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If neuroscientific research shows that those mechanisms only contain comparative information about colour differences, and have 'thrown away' more fine-grained information about the absolute colours of single surfaces, then that would support my position, in a way that just introspecting our colour experiences can't.

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After all, in supporting phenomenal concepts I am in a sense siding with introspection against the more behaviourist Wittgensteinians. But even so I don't think that introspection is powerful enough to resolve the specific issue about how many colours you can see.

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Even if no learning to speak of was involved in locking my mental term onto doorknobs, it is odd to say that therefore my possession of a doorknob concept is innate, just as it is odd to say that my head-injury-caused singing is innate.

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The orthodox view of colour experience assumes that, when we see a colour difference between two surfaces viewed side-by-side, this is because we have different responses to each of the two surfaces viewed singly. Since we can detect colour differences between something like ten million different surfaces, this implies that we are capable of ten million colour responses to surfaces viewed singly.

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I think my view is rather more radical than Pete Mandik's.

Both of us want to show that colour perception doesn't transcend what can be conceptualized, but I don't think he goes so far as to deny that it doesn't involve different responses to all the discriminable surfaces.

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I think that there are non-physical laws all right: genuine (if not strict) laws written in the language of biology, economics, and so on. But I don't regard that as a contentious issue. Even reductionists about chemistry will think that there are special chemical laws whose formulation makes essential use of chemical terminology.

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The relevant features of scientific practice often have mundane explanations which don't point to any deep metaphysical moral. (Thus it would simply be messy and pointless for the chemists to essay physical reductions, or for the biologists to offer number-free explanations. It's a weird kind of science-worship that views these practical considerations as clues to the nature of reality.)

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I don't think that we can figure out what is going on in conscious colour perception just by phenomenological introspection. We need to know about brain mechanisms as well. We need to figure out what information is present in the mechanisms that constitute conscious colour perception.

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I rather incline towards 'conceptualism', in line with my view of colour perception - I don't think that we can represent objects and properties for which we have no concepts, not even in perceptual experience. In this sense I differ from those who defend 'non-conceptual content' like Michael Tye and Chris Peacocke.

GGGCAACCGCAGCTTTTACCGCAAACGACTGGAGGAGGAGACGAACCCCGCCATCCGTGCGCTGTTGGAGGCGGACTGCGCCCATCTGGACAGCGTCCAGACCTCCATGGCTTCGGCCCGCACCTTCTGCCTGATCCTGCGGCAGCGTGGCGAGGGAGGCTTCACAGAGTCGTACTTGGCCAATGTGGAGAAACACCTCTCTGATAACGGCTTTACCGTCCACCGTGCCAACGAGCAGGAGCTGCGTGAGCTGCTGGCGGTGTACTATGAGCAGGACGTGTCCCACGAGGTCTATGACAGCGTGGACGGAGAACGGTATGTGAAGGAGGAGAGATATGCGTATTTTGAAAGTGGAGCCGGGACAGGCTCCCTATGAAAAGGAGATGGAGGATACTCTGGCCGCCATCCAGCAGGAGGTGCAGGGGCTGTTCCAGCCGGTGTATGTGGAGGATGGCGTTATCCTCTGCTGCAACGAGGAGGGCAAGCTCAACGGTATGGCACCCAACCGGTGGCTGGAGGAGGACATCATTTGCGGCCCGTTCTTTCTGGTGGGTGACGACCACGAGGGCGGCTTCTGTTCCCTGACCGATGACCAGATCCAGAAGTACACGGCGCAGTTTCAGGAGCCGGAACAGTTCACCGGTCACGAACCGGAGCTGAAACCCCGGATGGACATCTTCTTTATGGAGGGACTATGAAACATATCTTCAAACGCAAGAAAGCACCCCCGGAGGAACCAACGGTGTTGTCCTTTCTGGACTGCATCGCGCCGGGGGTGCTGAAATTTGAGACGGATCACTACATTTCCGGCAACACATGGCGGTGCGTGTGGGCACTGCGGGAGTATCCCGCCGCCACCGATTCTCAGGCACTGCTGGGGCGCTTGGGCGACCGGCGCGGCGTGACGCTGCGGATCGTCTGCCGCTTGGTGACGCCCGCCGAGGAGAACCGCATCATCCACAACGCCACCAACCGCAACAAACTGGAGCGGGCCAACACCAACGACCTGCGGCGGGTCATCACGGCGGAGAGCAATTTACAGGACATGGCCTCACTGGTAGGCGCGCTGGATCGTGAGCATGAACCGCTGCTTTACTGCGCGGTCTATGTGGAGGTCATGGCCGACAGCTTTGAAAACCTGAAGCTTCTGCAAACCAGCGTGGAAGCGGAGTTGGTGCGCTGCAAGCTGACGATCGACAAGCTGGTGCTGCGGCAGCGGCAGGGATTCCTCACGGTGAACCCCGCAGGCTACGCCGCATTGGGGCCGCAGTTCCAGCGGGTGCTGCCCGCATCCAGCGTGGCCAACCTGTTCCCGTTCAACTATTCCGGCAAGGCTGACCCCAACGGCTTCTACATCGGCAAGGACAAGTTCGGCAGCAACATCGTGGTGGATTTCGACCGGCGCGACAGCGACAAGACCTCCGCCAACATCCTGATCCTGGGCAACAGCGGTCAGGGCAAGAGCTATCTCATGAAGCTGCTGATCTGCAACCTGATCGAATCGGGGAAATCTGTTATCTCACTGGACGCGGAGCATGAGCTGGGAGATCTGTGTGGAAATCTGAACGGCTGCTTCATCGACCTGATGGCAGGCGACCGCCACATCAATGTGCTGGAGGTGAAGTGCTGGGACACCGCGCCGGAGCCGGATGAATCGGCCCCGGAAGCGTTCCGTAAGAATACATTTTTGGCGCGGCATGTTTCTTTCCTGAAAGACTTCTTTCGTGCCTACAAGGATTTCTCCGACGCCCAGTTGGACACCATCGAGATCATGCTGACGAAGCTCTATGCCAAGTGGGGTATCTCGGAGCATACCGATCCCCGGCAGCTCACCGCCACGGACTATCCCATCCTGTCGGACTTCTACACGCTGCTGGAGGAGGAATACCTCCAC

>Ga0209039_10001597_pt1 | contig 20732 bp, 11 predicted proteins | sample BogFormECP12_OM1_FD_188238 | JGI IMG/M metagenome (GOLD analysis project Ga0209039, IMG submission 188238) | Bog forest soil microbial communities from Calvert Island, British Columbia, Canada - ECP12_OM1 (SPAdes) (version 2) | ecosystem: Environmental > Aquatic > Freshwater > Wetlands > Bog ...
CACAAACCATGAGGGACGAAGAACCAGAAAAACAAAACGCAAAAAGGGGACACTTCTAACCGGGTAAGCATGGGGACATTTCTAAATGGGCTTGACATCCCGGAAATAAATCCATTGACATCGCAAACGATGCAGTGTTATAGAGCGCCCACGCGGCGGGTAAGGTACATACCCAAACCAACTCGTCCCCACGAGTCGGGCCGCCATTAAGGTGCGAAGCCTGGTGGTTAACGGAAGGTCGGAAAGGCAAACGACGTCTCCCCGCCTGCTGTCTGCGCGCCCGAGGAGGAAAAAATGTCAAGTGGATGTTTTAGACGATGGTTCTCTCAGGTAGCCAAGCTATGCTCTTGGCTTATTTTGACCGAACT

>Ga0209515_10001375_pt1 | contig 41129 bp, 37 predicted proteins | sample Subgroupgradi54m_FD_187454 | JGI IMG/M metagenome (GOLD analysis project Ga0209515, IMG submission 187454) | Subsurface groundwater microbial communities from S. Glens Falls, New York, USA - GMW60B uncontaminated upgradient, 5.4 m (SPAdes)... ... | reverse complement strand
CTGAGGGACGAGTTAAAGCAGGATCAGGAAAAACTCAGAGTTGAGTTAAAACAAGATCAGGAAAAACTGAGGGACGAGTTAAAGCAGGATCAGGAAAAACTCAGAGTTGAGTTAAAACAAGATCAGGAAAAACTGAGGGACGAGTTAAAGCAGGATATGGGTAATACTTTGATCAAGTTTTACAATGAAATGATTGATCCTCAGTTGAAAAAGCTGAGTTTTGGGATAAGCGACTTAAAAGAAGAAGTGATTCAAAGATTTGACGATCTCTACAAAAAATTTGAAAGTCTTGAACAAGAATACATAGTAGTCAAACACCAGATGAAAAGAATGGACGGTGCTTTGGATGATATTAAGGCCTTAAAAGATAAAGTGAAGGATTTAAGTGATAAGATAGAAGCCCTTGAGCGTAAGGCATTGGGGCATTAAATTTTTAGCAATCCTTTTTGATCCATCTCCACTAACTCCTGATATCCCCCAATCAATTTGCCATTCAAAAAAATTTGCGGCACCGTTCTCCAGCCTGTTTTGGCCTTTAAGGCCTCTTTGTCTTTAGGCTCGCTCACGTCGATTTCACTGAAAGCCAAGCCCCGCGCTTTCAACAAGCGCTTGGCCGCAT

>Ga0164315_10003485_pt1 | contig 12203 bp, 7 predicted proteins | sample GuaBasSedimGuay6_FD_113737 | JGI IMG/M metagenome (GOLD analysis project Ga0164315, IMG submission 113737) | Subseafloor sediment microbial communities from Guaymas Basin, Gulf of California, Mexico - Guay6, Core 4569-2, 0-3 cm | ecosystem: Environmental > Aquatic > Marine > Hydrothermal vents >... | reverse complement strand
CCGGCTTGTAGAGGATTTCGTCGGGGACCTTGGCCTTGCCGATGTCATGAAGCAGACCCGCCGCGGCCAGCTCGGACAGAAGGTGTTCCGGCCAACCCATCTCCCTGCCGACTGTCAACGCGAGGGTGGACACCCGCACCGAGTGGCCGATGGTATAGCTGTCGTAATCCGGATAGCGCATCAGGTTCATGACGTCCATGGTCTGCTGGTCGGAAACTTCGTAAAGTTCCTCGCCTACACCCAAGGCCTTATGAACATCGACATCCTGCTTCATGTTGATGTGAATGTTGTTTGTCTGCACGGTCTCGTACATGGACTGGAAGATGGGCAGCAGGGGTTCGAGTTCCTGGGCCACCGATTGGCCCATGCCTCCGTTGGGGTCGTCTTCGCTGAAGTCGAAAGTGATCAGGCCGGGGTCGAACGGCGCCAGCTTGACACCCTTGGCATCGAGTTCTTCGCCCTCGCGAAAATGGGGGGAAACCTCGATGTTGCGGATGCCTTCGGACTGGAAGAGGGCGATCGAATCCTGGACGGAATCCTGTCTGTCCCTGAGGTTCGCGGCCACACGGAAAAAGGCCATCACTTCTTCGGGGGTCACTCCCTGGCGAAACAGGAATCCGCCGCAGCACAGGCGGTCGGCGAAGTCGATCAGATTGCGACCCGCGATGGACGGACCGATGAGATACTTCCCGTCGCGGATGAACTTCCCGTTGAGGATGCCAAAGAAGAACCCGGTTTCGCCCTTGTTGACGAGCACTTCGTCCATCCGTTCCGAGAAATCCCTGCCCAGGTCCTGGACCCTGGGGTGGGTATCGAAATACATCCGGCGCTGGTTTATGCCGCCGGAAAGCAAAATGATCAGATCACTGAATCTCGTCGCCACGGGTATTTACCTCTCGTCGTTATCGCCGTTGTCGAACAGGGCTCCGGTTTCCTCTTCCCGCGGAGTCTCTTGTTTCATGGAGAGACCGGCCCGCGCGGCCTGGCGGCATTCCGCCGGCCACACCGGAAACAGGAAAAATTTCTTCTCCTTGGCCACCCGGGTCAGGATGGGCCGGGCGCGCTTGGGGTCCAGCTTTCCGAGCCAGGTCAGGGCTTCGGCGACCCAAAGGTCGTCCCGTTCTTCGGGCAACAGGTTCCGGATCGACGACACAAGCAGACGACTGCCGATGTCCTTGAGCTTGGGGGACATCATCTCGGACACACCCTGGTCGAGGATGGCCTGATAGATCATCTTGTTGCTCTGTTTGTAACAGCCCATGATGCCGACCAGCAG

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In truth a clear-headed physicalist shouldn't be thinking any of these dualist thoughts. If pains are one and the same as C-fibres firing, then there really isn't any possibility of having 'one' without the 'other'. Once you properly appreciates physicalism, this dissociation should cease to appear possible - C-fibres with pains should strike you as no more possible than squares without rectangles.

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Schrödinger's cat has a 50% quantum chance of coming out of the box alive and a 50% quantum chance of coming out dead. If you got in the box with it, the same would apply to you. So you really don't want to do that.

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I'm not so sure that I am a reductionist in the strict type-identity sense.

The issues here are messy. But I certainly a reductionist in the more general sense which is opposed to eliminativism and dualism.

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I do have quite a lot of sympathy for Fodor's picture of concepts as information-free atomic entities which get locked onto their referents causally, and to that extent they needn't involve anything much in the way of learning. But even so it seems perverse to call them 'innate'. Here we see again the oddity of treating 'not learned' as sufficient for innate.

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There is a brain mechanism that works to identify colour differences directly, without first identifying the absolute colour of each surface. So on my view there is no reason to suppose anything like ten million colour responses to surface viewed singly.

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Everybody agrees that a future in which you are dead is a very bad thing, and that it isn't made any better by your not being around to notice how bad it is.

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Again, when we view a scene fleetingly, do we consciously see all the details even though we don't retain them, or do we not see them in the first place? Neurological information is crucial to deciding these questions. After all, they are so interesting precisely because unaided introspection cannot resolve them. Rather we need to know what is going on in the brain activities that constitute visual awareness.